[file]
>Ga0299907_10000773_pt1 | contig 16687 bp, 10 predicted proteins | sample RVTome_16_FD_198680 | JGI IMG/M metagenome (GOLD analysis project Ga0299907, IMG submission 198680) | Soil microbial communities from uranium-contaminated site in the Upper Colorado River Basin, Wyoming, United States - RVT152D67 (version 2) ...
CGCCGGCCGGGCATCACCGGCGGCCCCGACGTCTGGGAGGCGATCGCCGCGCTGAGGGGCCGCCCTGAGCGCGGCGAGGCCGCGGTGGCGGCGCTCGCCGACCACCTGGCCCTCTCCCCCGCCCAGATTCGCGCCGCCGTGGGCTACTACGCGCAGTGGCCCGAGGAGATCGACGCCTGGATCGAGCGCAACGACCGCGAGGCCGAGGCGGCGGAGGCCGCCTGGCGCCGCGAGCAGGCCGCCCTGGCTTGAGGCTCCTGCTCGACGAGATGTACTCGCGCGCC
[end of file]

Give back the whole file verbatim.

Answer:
>Ga0299907_10000773_pt1 | contig 16687 bp, 10 predicted proteins | sample RVTome_16_FD_198680 | JGI IMG/M metagenome (GOLD analysis project Ga0299907, IMG submission 198680) | Soil microbial communities from uranium-contaminated site in the Upper Colorado River Basin, Wyoming, United States - RVT152D67 (version 2) ...
CGCCGGCCGGGCATCACCGGCGGCCCCGACGTCTGGGAGGCGATCGCCGCGCTGAGGGGCCGCCCTGAGCGCGGCGAGGCCGCGGTGGCGGCGCTCGCCGACCACCTGGCCCTCTCCCCCGCCCAGATTCGCGCCGCCGTGGGCTACTACGCGCAGTGGCCCGAGGAGATCGACGCCTGGATCGAGCGCAACGACCGCGAGGCCGAGGCGGCGGAGGCCGCCTGGCGCCGCGAGCAGGCCGCCCTGGCTTGAGGCTCCTGCTCGACGAGATGTACTCGCGCGCC